Antibiotics at work

knox.jpg

James Knox with a background image of penicillinase, the bacterial enzyme he and his lab mapped from X-ray data. Photo by Kim Bova.

Society’s widespread use of antibiotics often causes bacteria to genetically mutate to survive, creating antibiotic-resistant bacteria that can be deadly. But decades of research by James Knox, Chem’63, has given pharmaceutical companies vital tools to help them design new antibiotics or re-engineer old ones these resistant bacteria can’t elude.

A professor emeritus of molecular and cell biology at the University of Connecticut, Knox has spent his career illuminating these microscopic enemies. In the 1980s and ’90s, the research he conducted in the X-ray diffraction laboratory at the university’s Institute of Materials Science was the first to show penicillin bound to its bacterial target enzyme.

His research was also the first to establish the molecular structure of other enzymes that provide penicillin and vancomycin-type antibiotic resistance.

Knox says investigations were published in the journal Science and were covered by major news organizations. They led to more than 100 invitations to speak around the world.

Knox says his molecular imagescontinue to be used by pharmaceutical and academic scientists to understand antibiotic action and mutational changes, and to design new antibiotics.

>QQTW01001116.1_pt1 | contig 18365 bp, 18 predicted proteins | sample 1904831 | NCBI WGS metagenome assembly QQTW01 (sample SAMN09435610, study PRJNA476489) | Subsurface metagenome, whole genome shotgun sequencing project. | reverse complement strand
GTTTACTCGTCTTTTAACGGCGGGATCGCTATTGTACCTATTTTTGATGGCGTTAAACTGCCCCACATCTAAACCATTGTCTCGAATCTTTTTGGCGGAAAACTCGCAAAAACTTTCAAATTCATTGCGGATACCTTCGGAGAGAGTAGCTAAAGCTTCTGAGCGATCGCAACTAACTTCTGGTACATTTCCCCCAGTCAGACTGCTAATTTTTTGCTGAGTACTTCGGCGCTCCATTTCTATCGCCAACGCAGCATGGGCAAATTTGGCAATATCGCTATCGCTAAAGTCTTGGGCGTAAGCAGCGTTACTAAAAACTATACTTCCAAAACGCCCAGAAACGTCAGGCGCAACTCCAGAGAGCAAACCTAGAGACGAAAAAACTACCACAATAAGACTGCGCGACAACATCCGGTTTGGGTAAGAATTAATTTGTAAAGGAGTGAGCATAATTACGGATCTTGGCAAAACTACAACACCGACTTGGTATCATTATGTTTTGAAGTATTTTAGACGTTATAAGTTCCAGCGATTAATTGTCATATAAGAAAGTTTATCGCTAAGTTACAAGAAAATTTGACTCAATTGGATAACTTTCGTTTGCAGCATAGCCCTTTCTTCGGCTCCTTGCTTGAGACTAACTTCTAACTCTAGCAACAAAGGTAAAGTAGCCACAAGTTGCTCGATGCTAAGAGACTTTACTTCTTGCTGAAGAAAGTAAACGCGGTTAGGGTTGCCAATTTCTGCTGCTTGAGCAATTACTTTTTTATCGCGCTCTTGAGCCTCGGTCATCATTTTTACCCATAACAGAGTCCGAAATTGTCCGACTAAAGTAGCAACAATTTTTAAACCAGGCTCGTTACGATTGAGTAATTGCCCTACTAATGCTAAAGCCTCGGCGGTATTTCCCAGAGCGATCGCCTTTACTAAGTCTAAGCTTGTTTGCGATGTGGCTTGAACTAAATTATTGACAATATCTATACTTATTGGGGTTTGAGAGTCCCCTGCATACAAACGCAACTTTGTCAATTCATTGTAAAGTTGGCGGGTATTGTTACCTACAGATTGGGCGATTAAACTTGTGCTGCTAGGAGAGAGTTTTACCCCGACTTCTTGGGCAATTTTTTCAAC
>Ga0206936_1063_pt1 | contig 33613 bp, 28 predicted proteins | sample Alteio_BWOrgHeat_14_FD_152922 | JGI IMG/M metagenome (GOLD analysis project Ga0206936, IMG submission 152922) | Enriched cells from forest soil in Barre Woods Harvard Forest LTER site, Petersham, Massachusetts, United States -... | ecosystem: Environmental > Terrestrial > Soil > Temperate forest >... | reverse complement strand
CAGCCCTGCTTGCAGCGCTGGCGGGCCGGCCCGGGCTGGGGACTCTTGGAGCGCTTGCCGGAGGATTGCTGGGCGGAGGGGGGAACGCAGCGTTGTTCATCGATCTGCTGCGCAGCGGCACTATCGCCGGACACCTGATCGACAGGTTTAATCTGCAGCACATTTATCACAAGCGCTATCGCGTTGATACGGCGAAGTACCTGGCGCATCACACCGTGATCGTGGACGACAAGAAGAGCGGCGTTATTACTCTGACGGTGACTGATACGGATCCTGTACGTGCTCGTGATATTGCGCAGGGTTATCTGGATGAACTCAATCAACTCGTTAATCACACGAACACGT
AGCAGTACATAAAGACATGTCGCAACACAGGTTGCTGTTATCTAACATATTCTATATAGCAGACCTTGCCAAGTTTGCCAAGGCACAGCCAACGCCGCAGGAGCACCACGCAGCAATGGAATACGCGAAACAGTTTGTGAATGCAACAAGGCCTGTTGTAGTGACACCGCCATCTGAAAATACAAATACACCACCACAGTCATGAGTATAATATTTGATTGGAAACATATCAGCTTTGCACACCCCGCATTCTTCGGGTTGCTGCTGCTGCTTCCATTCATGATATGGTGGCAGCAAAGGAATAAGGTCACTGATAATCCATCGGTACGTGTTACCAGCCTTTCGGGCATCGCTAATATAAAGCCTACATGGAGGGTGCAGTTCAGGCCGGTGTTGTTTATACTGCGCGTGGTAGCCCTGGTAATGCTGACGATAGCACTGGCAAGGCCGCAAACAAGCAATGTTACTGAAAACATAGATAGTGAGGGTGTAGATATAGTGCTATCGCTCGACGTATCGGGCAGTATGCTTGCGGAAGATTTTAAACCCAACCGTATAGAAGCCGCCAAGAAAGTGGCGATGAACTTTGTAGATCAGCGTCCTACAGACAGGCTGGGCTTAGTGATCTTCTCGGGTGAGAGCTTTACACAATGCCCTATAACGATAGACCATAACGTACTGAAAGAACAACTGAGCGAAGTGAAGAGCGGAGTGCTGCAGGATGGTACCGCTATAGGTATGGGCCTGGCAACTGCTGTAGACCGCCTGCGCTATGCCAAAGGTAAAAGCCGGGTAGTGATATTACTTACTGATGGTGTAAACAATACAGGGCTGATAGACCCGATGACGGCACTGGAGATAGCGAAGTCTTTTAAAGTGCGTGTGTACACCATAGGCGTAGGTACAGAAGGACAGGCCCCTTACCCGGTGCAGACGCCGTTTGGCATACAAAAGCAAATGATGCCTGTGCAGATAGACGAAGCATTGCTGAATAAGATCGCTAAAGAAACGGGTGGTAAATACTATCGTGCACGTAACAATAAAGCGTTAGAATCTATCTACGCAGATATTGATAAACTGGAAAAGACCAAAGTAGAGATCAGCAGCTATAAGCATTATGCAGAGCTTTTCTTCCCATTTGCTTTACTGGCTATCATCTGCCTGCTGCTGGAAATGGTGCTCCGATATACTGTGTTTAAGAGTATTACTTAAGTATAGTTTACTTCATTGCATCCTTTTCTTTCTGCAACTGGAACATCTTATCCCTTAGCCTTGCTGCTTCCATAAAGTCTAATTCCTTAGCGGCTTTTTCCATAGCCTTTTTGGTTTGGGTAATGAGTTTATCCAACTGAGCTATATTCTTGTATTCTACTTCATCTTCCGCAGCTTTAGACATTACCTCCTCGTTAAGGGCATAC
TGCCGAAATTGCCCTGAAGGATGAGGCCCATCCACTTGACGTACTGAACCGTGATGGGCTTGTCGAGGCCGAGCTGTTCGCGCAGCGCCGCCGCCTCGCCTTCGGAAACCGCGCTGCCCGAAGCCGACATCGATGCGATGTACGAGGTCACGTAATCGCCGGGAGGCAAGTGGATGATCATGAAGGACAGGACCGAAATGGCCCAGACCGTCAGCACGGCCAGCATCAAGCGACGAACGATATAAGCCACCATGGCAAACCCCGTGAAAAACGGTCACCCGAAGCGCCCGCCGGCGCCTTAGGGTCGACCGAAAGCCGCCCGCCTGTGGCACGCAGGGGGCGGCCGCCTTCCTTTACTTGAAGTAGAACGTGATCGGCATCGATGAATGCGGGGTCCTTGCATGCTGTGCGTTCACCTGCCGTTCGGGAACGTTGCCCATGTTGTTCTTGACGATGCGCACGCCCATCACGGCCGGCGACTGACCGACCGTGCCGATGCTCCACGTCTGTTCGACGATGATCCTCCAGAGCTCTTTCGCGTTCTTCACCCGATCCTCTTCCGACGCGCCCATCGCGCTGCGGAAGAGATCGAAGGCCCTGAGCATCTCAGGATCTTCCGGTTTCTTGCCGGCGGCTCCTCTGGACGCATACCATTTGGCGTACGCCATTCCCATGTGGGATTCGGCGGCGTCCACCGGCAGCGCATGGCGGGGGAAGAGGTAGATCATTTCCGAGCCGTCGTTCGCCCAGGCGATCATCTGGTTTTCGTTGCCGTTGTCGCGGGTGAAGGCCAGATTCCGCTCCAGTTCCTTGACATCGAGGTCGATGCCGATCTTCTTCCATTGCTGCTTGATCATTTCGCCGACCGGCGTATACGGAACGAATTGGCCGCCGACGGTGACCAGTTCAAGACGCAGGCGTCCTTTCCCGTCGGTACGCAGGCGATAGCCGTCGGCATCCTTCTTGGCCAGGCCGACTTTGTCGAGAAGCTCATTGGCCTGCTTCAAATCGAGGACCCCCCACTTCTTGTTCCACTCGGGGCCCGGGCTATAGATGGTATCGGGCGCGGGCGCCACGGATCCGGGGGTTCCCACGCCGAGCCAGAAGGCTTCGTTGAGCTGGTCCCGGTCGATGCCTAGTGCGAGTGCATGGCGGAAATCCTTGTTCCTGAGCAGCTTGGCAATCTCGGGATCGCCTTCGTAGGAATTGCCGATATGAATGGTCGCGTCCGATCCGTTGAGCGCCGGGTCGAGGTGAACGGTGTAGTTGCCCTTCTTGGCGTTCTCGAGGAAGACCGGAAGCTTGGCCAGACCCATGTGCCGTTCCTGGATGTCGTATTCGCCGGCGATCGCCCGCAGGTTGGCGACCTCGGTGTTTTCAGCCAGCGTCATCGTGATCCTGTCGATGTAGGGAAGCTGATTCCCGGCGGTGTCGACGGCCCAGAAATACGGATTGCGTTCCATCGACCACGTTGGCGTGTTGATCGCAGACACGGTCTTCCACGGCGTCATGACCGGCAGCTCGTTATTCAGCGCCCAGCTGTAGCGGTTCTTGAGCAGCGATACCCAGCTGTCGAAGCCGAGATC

“In the old days, it was trial and error — just testing whether a chemical killed the bacteria or not,” Knox says. “Now we can get an atomic-level picture of the enzymes’ molecular structure, then the drugs can be rationally designed to interact with them.”

His archived X-ray data and enzyme structure images are available for free from the Protein Data Bank. “They’ll still be there in 100 years,” he says. “As their methods of analysis grow, scientists and chemists will have new ways of using our basic data in their design of future antibiotics.”

Around the Puck

Pushing the boundaries of space exploration

Space tourism could start in the next  two years, says Jeff Thornburg, AE’96, but it’s going to be expensive.

[Read More...]

EWB completes Guatemala project

After nearly a decade of work, a small Guatemalan village can now count on clean drinking water thanks to the Missouri S&T student chapter of Engineers Without Borders (EWB).

[Read More...]

Homecoming 2017

The Miner Alumni Association honored a select group of alumni during Homecoming for their accomplishments and their devotion to the association, the campus and its students.

[Read More...]

Dissolving electronics

Electronic devices that can not only be implanted in the human body but also completely dissolve on their own — known as “bioresorbable” electronics — are one of medical technology’s next frontiers.

[Read More...]

Automated kiosk speeds travel security

Your wait time at the airport could drop significantly thanks to a new automated security kiosk developed by Nathan Twyman, assistant professor of business and information technology.

[Read More...]